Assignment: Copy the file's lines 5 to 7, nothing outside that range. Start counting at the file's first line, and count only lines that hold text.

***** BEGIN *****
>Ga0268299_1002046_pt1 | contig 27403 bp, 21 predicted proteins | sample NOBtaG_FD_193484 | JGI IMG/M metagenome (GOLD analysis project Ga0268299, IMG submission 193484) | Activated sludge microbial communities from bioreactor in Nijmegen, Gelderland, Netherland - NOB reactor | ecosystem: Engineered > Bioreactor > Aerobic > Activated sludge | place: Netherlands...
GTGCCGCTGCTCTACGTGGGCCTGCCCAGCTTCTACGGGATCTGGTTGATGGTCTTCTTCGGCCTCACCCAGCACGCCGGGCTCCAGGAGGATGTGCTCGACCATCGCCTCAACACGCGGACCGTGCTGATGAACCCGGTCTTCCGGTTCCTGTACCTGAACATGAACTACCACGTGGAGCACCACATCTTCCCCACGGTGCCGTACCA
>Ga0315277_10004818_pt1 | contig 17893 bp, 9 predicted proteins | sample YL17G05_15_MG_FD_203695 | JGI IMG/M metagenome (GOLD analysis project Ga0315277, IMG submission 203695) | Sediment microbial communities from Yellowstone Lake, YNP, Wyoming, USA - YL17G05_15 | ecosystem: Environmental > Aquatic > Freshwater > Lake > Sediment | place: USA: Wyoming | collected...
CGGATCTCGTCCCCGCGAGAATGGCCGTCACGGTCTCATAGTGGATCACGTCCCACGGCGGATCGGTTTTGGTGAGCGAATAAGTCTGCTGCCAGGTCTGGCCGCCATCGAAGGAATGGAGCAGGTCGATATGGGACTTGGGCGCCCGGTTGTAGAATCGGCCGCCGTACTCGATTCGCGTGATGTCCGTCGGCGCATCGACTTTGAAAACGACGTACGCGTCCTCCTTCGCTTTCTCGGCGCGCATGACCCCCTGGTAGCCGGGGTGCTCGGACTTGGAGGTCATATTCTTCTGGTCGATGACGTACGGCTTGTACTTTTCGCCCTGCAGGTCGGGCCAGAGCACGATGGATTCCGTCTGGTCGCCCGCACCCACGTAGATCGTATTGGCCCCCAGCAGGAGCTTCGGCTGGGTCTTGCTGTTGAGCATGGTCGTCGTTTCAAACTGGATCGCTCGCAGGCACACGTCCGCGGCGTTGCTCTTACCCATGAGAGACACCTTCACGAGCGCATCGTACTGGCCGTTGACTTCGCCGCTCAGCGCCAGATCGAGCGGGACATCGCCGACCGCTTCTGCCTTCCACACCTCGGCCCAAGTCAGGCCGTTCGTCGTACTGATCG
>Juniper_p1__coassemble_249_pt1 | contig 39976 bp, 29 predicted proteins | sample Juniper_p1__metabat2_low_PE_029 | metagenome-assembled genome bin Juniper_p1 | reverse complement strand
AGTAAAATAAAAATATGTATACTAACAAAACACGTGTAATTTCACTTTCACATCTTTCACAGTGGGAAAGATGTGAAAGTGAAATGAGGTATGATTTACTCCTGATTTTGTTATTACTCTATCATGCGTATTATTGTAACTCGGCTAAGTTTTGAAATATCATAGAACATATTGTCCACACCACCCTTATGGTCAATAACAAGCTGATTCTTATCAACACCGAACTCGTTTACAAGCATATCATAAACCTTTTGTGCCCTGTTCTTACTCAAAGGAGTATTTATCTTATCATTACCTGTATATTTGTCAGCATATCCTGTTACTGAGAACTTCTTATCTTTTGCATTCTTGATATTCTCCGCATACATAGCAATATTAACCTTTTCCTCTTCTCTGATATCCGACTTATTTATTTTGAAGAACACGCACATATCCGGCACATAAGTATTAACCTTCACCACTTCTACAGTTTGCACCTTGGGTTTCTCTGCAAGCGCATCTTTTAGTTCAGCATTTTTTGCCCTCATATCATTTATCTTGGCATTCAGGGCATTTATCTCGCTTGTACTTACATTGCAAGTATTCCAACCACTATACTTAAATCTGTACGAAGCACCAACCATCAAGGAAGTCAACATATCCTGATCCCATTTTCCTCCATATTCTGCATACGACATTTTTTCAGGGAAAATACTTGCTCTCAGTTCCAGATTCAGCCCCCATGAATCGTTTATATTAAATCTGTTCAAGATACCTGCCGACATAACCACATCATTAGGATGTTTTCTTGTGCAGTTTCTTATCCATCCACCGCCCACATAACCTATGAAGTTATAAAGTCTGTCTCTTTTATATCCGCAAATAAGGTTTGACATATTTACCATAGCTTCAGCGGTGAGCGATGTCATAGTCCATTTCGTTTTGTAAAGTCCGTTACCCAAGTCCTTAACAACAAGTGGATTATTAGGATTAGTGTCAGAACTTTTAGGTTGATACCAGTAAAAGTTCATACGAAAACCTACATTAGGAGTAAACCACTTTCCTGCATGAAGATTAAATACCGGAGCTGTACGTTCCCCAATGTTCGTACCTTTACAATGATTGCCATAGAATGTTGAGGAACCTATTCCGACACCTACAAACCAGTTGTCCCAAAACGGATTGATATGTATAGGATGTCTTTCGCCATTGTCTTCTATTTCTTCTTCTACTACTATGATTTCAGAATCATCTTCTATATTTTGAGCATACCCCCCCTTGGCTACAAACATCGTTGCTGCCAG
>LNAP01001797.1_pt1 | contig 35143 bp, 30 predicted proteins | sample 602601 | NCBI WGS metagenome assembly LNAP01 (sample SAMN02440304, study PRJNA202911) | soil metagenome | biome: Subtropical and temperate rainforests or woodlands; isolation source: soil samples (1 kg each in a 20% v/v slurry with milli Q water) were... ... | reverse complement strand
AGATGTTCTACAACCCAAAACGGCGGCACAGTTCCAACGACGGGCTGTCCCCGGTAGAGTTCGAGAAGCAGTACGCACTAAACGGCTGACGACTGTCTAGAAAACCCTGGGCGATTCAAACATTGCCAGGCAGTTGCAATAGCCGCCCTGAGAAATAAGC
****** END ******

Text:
>Juniper_p1__coassemble_249_pt1 | contig 39976 bp, 29 predicted proteins | sample Juniper_p1__metabat2_low_PE_029 | metagenome-assembled genome bin Juniper_p1 | reverse complement strand
AGTAAAATAAAAATATGTATACTAACAAAACACGTGTAATTTCACTTTCACATCTTTCACAGTGGGAAAGATGTGAAAGTGAAATGAGGTATGATTTACTCCTGATTTTGTTATTACTCTATCATGCGTATTATTGTAACTCGGCTAAGTTTTGAAATATCATAGAACATATTGTCCACACCACCCTTATGGTCAATAACAAGCTGATTCTTATCAACACCGAACTCGTTTACAAGCATATCATAAACCTTTTGTGCCCTGTTCTTACTCAAAGGAGTATTTATCTTATCATTACCTGTATATTTGTCAGCATATCCTGTTACTGAGAACTTCTTATCTTTTGCATTCTTGATATTCTCCGCATACATAGCAATATTAACCTTTTCCTCTTCTCTGATATCCGACTTATTTATTTTGAAGAACACGCACATATCCGGCACATAAGTATTAACCTTCACCACTTCTACAGTTTGCACCTTGGGTTTCTCTGCAAGCGCATCTTTTAGTTCAGCATTTTTTGCCCTCATATCATTTATCTTGGCATTCAGGGCATTTATCTCGCTTGTACTTACATTGCAAGTATTCCAACCACTATACTTAAATCTGTACGAAGCACCAACCATCAAGGAAGTCAACATATCCTGATCCCATTTTCCTCCATATTCTGCATACGACATTTTTTCAGGGAAAATACTTGCTCTCAGTTCCAGATTCAGCCCCCATGAATCGTTTATATTAAATCTGTTCAAGATACCTGCCGACATAACCACATCATTAGGATGTTTTCTTGTGCAGTTTCTTATCCATCCACCGCCCACATAACCTATGAAGTTATAAAGTCTGTCTCTTTTATATCCGCAAATAAGGTTTGACATATTTACCATAGCTTCAGCGGTGAGCGATGTCATAGTCCATTTCGTTTTGTAAAGTCCGTTACCCAAGTCCTTAACAACAAGTGGATTATTAGGATTAGTGTCAGAACTTTTAGGTTGATACCAGTAAAAGTTCATACGAAAACCTACATTAGGAGTAAACCACTTTCCTGCATGAAGATTAAATACCGGAGCTGTACGTTCCCCAATGTTCGTACCTTTACAATGATTGCCATAGAATGTTGAGGAACCTATTCCGACACCTACAAACCAGTTGTCCCAAAACGGATTGATATGTATAGGATGTCTTTCGCCATTGTCTTCTATTTCTTCTTCTACTACTATGATTTCAGAATCATCTTCTATATTTTGAGCATACCCCCCCTTGGCTACAAACATCGTTGCTGCCAG
>LNAP01001797.1_pt1 | contig 35143 bp, 30 predicted proteins | sample 602601 | NCBI WGS metagenome assembly LNAP01 (sample SAMN02440304, study PRJNA202911) | soil metagenome | biome: Subtropical and temperate rainforests or woodlands; isolation source: soil samples (1 kg each in a 20% v/v slurry with milli Q water) were... ... | reverse complement strand